I was also rather surprised how thinky 8Bit Attack is. You really need to plan and discuss the heroes’ attacks to minimize enemy damage, maximize hero damage, and change strategy as heroes or enemies drop. If your strategy is every hero for themselves or “1, 2, 3, get’em”, then I hope you enjoy losing. You need to coordinate and work together—which is essentially what you should be doing in a co-op game.
I love crossovers of all kinds so the fact that 8Bit Attack uses enemies and heroes from multiple universes of PG’s gaming catalog was a big hit for me. Aliens are pulled from Hyperspace and Startropolis, Cultist from Cthulhu Wars and Evil High Priest, Demons from Planet Apocalypse, and Myth from The Gods War. It was fun to see these in action, and just flipping through the different decks to see what was available to play or battle was cool.
My biggest complaint is that there’s a ton of iconography to learn with this game but there’s no comprehensive player aid. There’s a small one on the back of the game sequence card and another on the back of the rulebook, but neither lists all the icons that appear on the hero or enemy cards. We continually had to reference the rulebook which slowed the game at times, but after a few plays we knew most to keep the game moving.
A more frustrating issue with 8Bit Attack is that most of the Striker hero options seem very reliant on critical hits for their special attack powers. By nature, a Striker is the damage dealer of the group and being that the battle dice are 6-sided and only have 1 side for critical hits makes your chances for rolling one…not great. So, playing a Striker can be frustrating when the rolls don’t go your way, you must be prepared to gather energy for future rounds or annoy the enemy with weaker slow and fast attacks in the meantime.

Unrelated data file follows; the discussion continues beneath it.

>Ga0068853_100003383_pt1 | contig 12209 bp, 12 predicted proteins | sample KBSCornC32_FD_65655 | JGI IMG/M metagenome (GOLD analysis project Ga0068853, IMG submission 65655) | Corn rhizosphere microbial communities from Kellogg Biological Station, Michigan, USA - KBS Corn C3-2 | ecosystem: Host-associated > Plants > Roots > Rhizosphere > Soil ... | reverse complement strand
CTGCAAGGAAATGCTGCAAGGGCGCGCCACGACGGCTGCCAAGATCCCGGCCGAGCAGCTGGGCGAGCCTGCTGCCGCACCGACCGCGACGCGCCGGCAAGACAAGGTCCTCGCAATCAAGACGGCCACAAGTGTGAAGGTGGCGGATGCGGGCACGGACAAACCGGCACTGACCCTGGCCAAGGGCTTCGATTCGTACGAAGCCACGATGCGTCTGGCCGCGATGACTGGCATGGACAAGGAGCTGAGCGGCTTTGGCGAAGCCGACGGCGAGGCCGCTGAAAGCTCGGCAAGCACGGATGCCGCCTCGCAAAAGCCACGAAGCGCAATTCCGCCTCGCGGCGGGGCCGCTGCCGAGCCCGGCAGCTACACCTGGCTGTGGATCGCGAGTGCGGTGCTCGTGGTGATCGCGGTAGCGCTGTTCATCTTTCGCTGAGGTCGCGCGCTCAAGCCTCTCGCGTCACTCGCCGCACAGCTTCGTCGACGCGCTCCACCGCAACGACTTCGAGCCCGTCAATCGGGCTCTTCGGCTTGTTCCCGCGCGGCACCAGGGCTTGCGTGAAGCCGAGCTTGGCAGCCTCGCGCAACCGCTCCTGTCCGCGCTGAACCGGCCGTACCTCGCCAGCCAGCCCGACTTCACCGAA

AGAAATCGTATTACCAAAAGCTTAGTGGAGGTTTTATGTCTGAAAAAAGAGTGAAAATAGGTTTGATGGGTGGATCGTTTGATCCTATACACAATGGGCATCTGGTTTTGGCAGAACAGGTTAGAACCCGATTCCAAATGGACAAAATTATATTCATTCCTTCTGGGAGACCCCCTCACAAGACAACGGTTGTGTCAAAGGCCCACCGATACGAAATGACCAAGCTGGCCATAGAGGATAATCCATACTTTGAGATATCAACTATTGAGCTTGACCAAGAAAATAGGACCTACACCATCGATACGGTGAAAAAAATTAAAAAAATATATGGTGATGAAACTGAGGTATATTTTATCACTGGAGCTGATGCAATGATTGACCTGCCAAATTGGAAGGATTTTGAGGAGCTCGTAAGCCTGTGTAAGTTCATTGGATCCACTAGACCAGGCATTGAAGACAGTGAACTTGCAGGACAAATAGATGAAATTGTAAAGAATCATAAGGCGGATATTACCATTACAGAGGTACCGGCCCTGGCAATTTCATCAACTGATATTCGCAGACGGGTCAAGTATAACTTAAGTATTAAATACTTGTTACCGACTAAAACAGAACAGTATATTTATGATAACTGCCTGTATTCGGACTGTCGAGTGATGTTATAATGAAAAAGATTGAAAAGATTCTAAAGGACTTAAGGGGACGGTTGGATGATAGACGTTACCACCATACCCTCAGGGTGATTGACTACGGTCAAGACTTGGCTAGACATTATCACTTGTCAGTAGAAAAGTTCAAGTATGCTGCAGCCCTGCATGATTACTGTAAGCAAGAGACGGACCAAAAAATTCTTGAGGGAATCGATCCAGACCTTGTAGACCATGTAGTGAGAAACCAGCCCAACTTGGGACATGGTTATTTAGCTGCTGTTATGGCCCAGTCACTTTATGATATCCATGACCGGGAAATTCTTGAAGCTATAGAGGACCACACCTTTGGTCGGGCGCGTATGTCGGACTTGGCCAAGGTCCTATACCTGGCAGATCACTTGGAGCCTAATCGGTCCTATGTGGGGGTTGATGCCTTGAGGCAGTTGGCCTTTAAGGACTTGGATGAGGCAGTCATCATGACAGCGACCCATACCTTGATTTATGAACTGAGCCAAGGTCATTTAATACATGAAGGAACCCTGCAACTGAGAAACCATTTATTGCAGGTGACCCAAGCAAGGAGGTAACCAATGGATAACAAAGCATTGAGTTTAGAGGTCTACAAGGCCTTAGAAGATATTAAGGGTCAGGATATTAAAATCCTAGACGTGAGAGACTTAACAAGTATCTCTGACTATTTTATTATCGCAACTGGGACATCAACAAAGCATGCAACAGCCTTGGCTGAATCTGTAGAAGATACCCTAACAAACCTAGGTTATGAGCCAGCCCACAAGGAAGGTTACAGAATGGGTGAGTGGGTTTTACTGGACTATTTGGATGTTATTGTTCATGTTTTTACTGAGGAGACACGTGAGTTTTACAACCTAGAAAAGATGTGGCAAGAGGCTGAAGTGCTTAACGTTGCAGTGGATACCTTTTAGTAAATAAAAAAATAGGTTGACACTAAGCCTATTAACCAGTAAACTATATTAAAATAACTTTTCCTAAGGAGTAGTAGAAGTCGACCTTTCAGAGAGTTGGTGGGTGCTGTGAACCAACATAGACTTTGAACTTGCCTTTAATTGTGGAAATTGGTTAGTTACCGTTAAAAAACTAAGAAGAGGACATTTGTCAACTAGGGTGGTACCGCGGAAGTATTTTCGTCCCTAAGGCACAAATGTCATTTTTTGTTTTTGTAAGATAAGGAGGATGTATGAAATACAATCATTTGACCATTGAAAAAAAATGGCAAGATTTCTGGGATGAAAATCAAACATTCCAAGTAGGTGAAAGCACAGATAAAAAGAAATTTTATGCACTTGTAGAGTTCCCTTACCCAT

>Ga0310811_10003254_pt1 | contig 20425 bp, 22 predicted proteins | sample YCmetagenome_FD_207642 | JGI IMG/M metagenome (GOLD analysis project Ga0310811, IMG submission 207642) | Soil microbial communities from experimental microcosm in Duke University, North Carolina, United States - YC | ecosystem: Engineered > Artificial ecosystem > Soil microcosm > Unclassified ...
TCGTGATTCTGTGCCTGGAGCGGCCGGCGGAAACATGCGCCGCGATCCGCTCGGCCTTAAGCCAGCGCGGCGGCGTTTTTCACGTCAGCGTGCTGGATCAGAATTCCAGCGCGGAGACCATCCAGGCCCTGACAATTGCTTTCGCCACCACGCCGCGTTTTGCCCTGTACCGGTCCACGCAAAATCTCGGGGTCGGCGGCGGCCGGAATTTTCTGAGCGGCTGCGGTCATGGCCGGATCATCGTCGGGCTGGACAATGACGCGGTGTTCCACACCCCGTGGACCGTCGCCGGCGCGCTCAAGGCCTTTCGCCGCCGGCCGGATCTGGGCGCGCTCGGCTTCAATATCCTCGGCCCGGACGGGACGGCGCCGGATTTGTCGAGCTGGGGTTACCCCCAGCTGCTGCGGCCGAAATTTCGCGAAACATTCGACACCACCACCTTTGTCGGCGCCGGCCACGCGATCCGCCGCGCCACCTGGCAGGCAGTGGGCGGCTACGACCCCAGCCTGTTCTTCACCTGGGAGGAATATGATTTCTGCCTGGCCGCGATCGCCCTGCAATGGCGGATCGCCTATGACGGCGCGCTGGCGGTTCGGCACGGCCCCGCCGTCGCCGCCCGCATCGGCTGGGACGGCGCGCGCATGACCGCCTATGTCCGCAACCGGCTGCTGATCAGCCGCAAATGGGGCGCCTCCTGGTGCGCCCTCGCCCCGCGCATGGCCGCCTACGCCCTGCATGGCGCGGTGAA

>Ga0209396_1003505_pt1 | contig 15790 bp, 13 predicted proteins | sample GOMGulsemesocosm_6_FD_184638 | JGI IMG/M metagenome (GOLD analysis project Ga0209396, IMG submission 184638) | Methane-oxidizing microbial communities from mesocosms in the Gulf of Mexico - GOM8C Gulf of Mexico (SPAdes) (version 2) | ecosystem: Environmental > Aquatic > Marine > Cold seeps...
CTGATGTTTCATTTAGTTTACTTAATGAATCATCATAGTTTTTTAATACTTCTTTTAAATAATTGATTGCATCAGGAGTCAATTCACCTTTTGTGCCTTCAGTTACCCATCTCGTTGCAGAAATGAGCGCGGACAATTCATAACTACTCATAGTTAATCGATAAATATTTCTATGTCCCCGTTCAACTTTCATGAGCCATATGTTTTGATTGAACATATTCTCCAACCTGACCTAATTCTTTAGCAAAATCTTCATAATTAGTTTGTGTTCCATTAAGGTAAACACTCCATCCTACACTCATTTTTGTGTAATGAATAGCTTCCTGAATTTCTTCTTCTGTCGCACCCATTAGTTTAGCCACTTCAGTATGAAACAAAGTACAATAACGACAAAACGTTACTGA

I hope players will not judge 8Bit Attack the pixel graphics and see that it’s a unique co-op where players control their fate by choosing their own Assault Level. Plus, I think most players will be pleased and surprised with how thinky the game is. Also be aware that true cooperation is key for success with 8Bit Attack. Lastly, any crossover fans should love all the appearances of characters from the multiple PG universes gathered under one title.
Some might become frustrated with a lack of a comprehensive player aid for all the iconography you need to learn, but after a few plays that should lessen. Striker heroes beware that your attack powers mainly key off of critical hits on the battle dice and with a 1 in 6 chance you will need to have a plan B and even C when your dice don’t go your way.
Final Score: 4.0 Stars – A thinky co-op, dice game that merges many Petersen Games universes into a fun 8Bit battle for the fate of the world.
• Needs a comprehensive player aid
• Striker heroes are reliant on critical hits
Disclosure: An employee for Petersen Games also writes for Board Game Quest. He had no influence over the opinions expressed in this review.